CALGARY – A so-called sovereign citizen who is said to have claimed a Calgary rental property as his “embassy” has been removed from the home after a two-year battle with the senior who owned the place.
Calgary police swooped in in the wee-hours of Friday morning and arrested Andreas Pirelli, also known as Mario Antonacci, on several outstanding warrants issued by courts in Quebec.
Rebekah Caverhill said she rented the home to Pirelli in November 2011. She said he identified himself as a follower of the Freemen-on-the-Land movement, claimed the property as an embassy, changed the locks and placed a lien on the home.
Caverhill cried tears of joy when she heard of the arrest Friday.
“I’m so grateful,” she said in an interview with The Canadian Press from her home in Sylvan Lake, Alta.
“I don’t know what I’m walking into when I walk in there, but that’s nothing. Bricks and boards can be fixed, but there are some things that are far more precious than bricks and boards — that’s the idea of freedom and standing up for what you think is right.”
Pirelli had been facing an eviction notice, but the process hadn’t been expected to occur until Saturday morning. Police didn’t wait, making the arrest on the warrants a few hours after two officers visited the home Thursday evening.
It came off without a hitch, said Calgary police Insp. Darrell Hesse.
“It went relatively smoothly,” he said. “They were able to make contact with that individual and they took him into custody without incident.”
Hesse said Pirelli, 48, will remain in custody until he is transported back to Quebec.
He was accused of pushing a landlady down a flight of stairs in Montreal in 2007. Jocelyne Malouf alleges that he broke her pelvis, arm, wrist and ankle. Malouf said she was then picked up and thrown onto the street. An arrest warrant was issued in May 2010 when he failed to show up during his assault trial.
Malouf said she had allowed the man to house-sit rent-free for five months while its occupant was out of the country. She told The Canadian Press she had problems when she asked him to leave. She said he claimed the property as an embassy and told her he would keep it without paying.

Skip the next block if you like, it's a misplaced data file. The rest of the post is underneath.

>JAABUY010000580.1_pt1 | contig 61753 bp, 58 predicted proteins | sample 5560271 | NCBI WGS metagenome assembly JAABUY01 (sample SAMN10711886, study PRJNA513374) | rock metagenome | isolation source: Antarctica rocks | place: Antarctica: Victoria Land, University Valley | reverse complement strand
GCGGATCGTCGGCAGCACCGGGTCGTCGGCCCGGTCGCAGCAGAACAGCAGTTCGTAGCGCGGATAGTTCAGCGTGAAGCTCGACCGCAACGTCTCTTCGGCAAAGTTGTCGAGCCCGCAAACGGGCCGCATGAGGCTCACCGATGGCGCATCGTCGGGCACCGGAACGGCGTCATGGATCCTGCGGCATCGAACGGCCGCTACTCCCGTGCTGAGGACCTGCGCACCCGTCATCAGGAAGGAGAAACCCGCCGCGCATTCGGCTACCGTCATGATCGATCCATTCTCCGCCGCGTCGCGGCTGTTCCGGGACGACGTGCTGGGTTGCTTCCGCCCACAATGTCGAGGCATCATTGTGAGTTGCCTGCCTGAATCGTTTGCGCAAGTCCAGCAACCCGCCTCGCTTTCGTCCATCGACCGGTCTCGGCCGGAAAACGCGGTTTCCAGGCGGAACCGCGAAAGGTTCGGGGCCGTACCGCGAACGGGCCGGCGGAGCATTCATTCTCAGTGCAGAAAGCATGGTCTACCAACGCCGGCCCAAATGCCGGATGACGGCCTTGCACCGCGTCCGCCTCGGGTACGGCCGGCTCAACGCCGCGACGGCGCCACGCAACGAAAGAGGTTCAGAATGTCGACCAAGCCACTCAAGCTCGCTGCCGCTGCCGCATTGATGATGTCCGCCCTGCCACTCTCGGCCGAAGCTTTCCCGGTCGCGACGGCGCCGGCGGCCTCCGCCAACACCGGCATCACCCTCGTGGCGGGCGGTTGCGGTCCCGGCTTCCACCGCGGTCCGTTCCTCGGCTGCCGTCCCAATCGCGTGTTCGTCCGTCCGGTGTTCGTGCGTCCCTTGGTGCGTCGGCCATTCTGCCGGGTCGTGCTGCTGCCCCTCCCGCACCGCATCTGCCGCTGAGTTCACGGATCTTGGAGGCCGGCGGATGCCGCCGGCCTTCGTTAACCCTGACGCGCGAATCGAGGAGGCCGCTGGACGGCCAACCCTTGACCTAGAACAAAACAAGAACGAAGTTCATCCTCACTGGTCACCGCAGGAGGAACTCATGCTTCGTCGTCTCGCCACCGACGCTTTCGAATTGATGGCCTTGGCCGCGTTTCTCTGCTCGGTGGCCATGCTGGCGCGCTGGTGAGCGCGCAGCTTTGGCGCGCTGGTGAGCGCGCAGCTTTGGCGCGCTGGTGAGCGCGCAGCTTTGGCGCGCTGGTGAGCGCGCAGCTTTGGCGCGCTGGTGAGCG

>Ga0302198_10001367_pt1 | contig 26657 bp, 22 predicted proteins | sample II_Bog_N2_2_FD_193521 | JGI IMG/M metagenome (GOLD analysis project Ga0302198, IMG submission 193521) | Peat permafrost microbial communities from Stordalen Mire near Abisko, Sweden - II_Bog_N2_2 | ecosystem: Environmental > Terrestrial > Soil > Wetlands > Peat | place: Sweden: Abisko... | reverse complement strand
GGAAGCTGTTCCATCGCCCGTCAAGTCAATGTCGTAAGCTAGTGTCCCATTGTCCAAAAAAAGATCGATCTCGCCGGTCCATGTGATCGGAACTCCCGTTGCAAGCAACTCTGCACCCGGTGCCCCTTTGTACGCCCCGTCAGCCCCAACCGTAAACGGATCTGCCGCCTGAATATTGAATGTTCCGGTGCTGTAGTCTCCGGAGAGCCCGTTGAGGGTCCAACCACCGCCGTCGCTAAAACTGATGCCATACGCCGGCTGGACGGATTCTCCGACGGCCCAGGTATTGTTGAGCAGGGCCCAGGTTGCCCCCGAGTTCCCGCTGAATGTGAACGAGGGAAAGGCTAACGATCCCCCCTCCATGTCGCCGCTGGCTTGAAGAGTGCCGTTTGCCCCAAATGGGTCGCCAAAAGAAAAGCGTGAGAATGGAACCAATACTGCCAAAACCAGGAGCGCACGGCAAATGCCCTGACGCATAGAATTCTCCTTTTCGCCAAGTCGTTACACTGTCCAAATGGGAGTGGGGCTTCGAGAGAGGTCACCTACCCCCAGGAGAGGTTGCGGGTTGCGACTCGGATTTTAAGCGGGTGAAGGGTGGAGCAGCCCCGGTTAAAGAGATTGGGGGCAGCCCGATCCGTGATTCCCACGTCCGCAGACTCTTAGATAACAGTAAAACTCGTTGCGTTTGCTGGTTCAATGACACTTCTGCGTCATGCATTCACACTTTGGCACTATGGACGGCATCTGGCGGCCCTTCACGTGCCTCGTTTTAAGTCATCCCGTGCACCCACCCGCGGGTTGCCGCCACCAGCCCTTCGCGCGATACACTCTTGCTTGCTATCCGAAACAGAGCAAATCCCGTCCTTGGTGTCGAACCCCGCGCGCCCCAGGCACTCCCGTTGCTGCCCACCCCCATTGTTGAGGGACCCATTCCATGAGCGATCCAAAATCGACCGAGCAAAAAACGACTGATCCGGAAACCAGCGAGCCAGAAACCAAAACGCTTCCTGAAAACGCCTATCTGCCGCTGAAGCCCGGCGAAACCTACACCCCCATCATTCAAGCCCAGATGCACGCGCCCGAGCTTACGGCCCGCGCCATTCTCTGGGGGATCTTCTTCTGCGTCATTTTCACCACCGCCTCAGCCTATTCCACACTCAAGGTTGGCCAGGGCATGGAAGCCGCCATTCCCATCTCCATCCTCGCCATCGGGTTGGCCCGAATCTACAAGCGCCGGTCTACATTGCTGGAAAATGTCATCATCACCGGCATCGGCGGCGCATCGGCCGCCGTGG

Malouf wasn’t aware an arrest had been made in Alberta.
“They’re bringing him back? My God, that’s good news,” Malouf said from Montreal. “I feel pretty good about that. It’s pretty good news for many, many, many people.”
Malouf was angry she didn’t get the closure of a trial after spending two months in hospital.
She hopes authorities will keep Pirelli in jail this time.
“That would be the best situation,” she said. “I think they know what to do with that man.”
Caverhill is thrilled she was able to make a difference.
“I hope that the lady in Quebec who had the problem … I hope I’ve done something to help make her life easier.”
The Law Society of British Columbia and B.C. Notaries have issued warnings about Freemen and, in a bulletin last year, the society estimated the group could number as many as 30,000 in Canada.
RCMP and the Canadian Association of Chiefs of Police are developing awareness materials for front-line officers and the movement is the subject of upcoming policing seminars in Vancouver and Toronto.
The FBI considers the movement a domestic terror threat in the United States, but a Freemen-on-the-Land spokesman told The Canadian Press earlier this month it does not advocate violence and it has no place in the movement.
Caverhill said she inexplicably woke up around the same time the arrest was made and was asked by her fiancee if she was having a nightmare.
“I said no, I’m not. It’s done,” she said.
“I said I feel such a calmness that I haven’t felt before, and it was like God said, ‘Don’t worry, I’m looking after you and it’s done.'”